5th of March, day 1
1. Business Models
The interest for city logistics is increasing among small and mid-size cities. However the process from idea to implemented business logistics system providing more environmental friendly urban goods transports is both long and difficult. One of the main barriers is an absence of business models describing division of roles between actors and financial prerequisites for cities, logistics service providers, retailers etc. The session will look into how better business models can support implementation of city logistics in small and mid size cities.
City logistics business models in theory - Mats Abrahamsson and Maria Björklund, Linköping University.
Business models in practice - Birgit Hendriks, Eco2city
Workshop: What should be included in a business model for city logistics?
2. Using open (and big) data to improve urban logistics
Digitalisation of the transport industry is accelerating rapidly. We are now producing vast amounts of (digital) data about products, goods, resources, people, infrastructure and business processes. In an urban environment, where both time and space are scarce resources, there is an ever increasing need to make better and more informed decisions. This session will look into what may come from using Big data and Open data in urban transport.
Big data in freight transport - an outlook
- Per Olof Arnäs, Chalmers
University of Technology
Open data and its potential
- Daniel Rudmark, Viktoria Swedish ICT
Optimizing Urban Freight with Real Time Big Data today - Jonas Bohman, Mindconnect
3. Urban Freight transport and Urban Form
While it is "natural" to study urban spatial structures and land uses in relation to passenger transport, there has been no comparable research studying the relation between urban freight transport and urban form. First studies suggest that geographical, spatial and land use factors have influences on freight. Freight and logistics activities, conversely, also contribute to the shaping of metropolitan areas. There is a need to better understand these relationships. Urban characteristics and the spatial distribution of freight supply and demand must be better integrated into urban design, planning, land use policies and transport infrastructure development. This session will discuss the contemporary planning challenges for cities and metropolitan areas related to freight, and the important but also difficult relationship between urban development and urban freight. We will look at several spatial scales, including building/street, neighborhood, city-wide, metropolitan and megaregional levels. At each of these levels, we will engage participants into 1. Sharing their knowledge about the relationships between urban freight and urban form (data, maps, observations...); and 2) Identifying planning and institutional challenges as well as best practices contributing to the design of a new planning agenda for urban freight.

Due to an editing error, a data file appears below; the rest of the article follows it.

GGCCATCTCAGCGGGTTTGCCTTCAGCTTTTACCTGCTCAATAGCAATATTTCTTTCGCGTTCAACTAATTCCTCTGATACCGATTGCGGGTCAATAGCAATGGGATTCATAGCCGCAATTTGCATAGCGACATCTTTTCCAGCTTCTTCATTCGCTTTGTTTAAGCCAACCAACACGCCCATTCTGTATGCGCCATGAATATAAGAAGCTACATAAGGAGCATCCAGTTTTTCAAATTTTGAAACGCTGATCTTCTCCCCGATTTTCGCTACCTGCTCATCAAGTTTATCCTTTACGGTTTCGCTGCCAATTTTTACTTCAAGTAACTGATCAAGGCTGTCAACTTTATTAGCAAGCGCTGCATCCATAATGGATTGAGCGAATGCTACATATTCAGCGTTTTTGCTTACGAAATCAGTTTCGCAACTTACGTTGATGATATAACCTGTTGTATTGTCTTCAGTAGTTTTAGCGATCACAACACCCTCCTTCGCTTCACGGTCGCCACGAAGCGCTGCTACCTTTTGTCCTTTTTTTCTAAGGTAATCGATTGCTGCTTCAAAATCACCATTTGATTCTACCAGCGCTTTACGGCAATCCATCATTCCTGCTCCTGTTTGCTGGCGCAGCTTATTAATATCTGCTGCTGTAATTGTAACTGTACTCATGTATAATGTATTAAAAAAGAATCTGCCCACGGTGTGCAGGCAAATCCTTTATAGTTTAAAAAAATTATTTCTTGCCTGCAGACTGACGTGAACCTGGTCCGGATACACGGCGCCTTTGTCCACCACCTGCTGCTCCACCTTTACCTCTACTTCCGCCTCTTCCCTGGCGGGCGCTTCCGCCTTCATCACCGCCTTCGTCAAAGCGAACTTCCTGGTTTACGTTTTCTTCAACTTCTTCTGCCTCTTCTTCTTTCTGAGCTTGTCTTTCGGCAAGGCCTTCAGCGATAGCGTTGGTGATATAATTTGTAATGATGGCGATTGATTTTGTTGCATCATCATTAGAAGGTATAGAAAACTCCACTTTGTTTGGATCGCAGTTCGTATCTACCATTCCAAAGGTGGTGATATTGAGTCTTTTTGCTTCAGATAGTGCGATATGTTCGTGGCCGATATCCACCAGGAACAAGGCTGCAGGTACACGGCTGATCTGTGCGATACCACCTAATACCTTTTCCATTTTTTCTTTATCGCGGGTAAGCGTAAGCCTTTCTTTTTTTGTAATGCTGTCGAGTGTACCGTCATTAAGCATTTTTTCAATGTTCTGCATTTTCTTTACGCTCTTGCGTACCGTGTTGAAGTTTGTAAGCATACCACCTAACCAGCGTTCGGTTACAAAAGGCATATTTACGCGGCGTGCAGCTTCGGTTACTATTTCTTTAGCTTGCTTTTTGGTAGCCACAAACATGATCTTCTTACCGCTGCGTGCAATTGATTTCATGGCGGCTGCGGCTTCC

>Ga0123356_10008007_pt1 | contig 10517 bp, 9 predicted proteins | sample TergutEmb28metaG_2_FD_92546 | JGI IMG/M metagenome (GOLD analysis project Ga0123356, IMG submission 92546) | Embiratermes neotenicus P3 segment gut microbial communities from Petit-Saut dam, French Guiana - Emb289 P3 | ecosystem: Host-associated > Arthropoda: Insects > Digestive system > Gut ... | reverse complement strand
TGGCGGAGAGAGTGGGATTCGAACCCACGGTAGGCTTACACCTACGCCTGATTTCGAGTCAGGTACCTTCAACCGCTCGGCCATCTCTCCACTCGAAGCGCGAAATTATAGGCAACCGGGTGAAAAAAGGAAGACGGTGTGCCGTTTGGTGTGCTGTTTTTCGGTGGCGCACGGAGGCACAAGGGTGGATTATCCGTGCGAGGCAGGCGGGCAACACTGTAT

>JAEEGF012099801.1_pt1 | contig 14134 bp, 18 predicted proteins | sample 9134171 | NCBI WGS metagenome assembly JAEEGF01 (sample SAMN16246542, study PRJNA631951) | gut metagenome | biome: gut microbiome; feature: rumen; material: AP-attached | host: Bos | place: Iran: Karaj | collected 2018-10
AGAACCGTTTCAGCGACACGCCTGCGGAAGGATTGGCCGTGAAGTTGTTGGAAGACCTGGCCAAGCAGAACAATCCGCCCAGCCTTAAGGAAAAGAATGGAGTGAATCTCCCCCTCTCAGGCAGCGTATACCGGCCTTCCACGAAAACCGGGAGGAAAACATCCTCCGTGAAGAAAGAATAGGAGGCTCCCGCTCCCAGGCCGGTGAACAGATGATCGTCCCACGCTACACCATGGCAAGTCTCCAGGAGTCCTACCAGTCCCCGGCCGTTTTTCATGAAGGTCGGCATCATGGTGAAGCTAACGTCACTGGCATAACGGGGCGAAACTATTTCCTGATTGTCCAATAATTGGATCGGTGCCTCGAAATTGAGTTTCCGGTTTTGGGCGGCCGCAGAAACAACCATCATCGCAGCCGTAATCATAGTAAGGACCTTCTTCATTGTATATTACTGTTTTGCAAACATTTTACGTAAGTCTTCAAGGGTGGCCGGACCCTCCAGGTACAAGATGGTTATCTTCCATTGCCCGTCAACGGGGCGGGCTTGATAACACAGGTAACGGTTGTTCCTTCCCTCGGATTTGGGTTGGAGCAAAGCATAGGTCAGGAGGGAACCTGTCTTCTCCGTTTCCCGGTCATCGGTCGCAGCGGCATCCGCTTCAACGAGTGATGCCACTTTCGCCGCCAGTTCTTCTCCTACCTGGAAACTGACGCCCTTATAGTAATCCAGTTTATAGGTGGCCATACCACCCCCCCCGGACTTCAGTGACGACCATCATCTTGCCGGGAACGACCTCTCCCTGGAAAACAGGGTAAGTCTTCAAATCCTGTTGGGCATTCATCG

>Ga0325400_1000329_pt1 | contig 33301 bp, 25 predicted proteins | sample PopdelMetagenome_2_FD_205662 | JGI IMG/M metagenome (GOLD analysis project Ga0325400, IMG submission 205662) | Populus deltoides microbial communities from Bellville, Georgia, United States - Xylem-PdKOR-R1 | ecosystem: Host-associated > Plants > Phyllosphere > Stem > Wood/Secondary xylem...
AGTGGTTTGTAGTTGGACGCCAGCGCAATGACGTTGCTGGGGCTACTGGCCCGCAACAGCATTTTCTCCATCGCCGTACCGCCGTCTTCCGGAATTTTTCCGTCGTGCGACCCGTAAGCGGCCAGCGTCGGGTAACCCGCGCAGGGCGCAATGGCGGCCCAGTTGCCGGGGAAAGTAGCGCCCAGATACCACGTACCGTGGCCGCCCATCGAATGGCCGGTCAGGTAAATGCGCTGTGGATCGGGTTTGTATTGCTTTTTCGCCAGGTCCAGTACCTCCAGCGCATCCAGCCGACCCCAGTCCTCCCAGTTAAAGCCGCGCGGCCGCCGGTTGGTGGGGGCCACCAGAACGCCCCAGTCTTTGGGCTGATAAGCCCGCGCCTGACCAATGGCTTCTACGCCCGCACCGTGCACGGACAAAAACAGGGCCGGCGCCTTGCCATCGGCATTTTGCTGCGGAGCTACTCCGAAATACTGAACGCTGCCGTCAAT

Facilitated by: Anna Kaczorowska, Chalmers University of Technology and Laetitia Dablanc, IFSTTAR
4. Cities as living labs
If we consider the lessons from past city logistics initiatives, there is a need for a more rigorous design from several system dimensions (technical, organizational, financial, legal), a need for stronger involvement of all relevant stakeholders and a need for a better connection between R&D and deployment. Can we integrate innovation into the fabric of the city, so that R&D is positioned more at the inside of city logistics processes? Key characteristics of living labs are a cyclical approach towards innovation, shared roadmapping and knowledge production as well as collaborative, continuous experimentation. Although this may sound nice, does it actually work? What is needed to implement a living lab for logistics at the city level? We discuss this topic after 4 short “impulse presentations” from research and practice.